Witches Abroad

Witches Abroad by Terry Pratchett Read Free Book Online

Book: Witches Abroad by Terry Pratchett Read Free Book Online
Authors: Terry Pratchett
the world to arrange itself so that she arrived at her destination. This meant that she occasionally had to climb down trees she’d never climbed up. This she did now, dropping the last few feet and daring anyone to comment.
    â€˜Well, now we’re all here,’ said Magrat brightly.
    It didn’t work. Granny Weatherwax’s eyes focused immediately somewhere around Magrat’s knees.
    â€˜And what do you think you’re wearing?’ she said.
    â€˜Ah. Um. I thought . . . I mean, it gets cold up there . . . what with the wind and everything,’ Magrat began. She had been dreading this, and hating herself for being so weak. After all, they were practical. The idea had come to her one night. Apart from anything else, it was almost impossible to do Mr Lobsang Dibbler’s cosmic harmony death kicks when your legs kept getting tangled in a skirt.
    â€˜Trousers?’
    â€˜They’re not exactly the same as ordinary—’
    â€˜And there’s men ’ere lookin’,’ said Granny. ‘I think it’s shameful!’
    â€˜What is?’ said Nanny Ogg, coming up behind her.
    â€˜Magrat Garlick, standin’ there bifurcated,’ said Granny, sticking her nose in the air.
    â€˜Just so long as she got the young man’s name and address,’ said Nanny Ogg amiably.
    â€˜Nanny!’ said Magrat.
    â€˜I think they look quite comfy,’ Nanny went on. ‘A bit baggy, though.’
    â€˜I don’t ’old with it,’ said Granny. ‘Everyone can see her legs.’
    â€˜No they can’t,’ said Nanny. ‘The reason being, the material is in the way.’
    â€˜Yes, but they can see where her legs are ,’ said Granny Weatherwax.
    â€˜That’s silly. That’s like saying everyone’s naked under their clothes,’ said Magrat.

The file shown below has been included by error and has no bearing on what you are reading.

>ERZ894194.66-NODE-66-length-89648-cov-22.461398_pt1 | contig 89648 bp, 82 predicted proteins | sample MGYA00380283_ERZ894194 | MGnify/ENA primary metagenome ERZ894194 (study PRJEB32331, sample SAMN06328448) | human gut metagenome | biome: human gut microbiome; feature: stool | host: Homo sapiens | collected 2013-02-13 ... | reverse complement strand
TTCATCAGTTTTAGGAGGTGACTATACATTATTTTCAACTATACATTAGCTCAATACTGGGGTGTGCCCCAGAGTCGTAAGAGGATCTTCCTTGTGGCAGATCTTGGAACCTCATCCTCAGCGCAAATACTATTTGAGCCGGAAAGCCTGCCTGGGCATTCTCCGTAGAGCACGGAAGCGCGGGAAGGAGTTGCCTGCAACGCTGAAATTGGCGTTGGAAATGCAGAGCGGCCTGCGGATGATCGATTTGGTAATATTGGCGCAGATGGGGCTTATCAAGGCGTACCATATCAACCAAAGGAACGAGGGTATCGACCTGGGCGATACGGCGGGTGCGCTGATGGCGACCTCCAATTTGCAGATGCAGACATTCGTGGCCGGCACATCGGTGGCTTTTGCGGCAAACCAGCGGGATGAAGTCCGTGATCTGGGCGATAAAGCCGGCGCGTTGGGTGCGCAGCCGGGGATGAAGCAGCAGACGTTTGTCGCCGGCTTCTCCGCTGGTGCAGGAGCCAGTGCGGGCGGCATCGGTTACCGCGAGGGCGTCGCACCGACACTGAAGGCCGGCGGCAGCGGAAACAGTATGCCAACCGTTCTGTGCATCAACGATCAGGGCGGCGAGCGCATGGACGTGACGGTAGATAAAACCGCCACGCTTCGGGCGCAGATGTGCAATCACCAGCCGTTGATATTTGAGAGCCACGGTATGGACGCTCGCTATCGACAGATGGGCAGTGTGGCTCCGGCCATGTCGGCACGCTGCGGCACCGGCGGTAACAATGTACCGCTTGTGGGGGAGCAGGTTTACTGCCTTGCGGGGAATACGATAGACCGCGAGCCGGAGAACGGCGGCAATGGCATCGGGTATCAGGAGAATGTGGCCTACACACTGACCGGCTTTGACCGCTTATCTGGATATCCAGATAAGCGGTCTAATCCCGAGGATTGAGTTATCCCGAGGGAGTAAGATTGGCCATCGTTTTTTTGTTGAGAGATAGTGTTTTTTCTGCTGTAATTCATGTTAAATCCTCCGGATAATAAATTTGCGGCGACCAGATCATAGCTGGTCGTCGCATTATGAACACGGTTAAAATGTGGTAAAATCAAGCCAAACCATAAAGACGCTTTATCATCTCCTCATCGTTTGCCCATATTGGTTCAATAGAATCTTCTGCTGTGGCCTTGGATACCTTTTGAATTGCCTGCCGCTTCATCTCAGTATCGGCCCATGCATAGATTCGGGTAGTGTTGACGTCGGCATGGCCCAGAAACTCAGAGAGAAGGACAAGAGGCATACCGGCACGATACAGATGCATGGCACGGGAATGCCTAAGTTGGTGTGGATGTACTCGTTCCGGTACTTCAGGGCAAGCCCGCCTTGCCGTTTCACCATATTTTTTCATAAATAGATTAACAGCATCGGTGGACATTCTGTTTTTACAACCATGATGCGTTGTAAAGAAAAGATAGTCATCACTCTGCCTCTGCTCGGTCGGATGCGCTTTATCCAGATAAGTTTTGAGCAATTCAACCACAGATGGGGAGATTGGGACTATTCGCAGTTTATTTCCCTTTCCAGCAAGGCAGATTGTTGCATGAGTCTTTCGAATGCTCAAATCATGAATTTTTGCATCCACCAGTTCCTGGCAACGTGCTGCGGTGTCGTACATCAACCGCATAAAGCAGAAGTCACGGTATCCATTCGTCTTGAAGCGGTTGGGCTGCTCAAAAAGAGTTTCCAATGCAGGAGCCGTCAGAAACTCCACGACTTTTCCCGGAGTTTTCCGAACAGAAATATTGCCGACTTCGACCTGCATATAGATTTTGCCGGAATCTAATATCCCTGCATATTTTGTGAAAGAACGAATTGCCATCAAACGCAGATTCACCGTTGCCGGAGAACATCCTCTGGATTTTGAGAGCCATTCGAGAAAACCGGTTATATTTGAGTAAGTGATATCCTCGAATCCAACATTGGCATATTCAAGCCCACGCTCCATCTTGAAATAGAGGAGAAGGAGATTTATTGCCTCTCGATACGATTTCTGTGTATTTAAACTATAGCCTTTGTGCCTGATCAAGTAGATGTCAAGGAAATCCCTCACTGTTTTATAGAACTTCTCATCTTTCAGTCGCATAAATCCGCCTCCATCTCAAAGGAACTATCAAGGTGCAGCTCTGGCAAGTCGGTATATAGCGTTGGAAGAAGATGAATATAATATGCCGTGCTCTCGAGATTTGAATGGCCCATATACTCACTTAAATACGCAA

â€˜Magrat Garlick, may you be forgiven,’ said Granny Weatherwax.
    â€˜Well, it’s true!’
    â€˜ I’m not,’ said Granny flatly, ‘I got three vests on.’
    She looked Nanny up and down. Gytha Ogg, too, had made sartorial preparations for foreign parts. Granny Weatherwax could find little to disapprove of, although she made an effort.
    â€˜And will you look at your hat,’ she mumbled. Nanny, who had known Esme Weatherwax for seventy years, merely grinned.
    â€˜All the go, ain’t it?’ she said. ‘Made by Mr Vernissage over in Slice. It’s got willow reinforcing all the way up to the point and eighteen pockets inside. Can stop a blow with a hammer, this hat. And how about these?’
    Nanny raised the hem of her skirt. She was wearing new boots. As boots, Granny Weatherwax could find nothing to complain of in them. They were of proper witch construction, which is to say that a loaded cart could have run over them without causing a dent in the dense leather. As boots, the only thing wrong with them was the colour.
    â€˜ Red? ’ said Granny. ‘That’s no colour for a witch’s boots!’
    â€˜I likes ’em,’ said Nanny.
    Granny sniffed. ‘You can please yourself, I’m sure,’ she said. ‘I’m sure in foreign parts they goes in for all sorts of outlandish things. But you know what they say about women who wear red boots.’
    â€˜Just so long as they also say they’ve got dry feet,’ said Nanny cheerfully. She put her door key into Jason’s hand.
    â€˜I’ll write you letters if you promise to find someone to read them to you,’ she said.
    â€˜Yes, mum. What about the cat, mum?’ said Jason.
    â€˜Oh, Greebo’s coming with us,’ said Nanny Ogg.
    â€˜What? But he’s a cat!’ snapped Granny Weatherwax. ‘You can’t take cats with you! I’m not going travellin’ with no cat! It’s bad enough travellin’ with trousers and provocative boots!’
    â€˜He’ll miss his mummy if he’s left behind,

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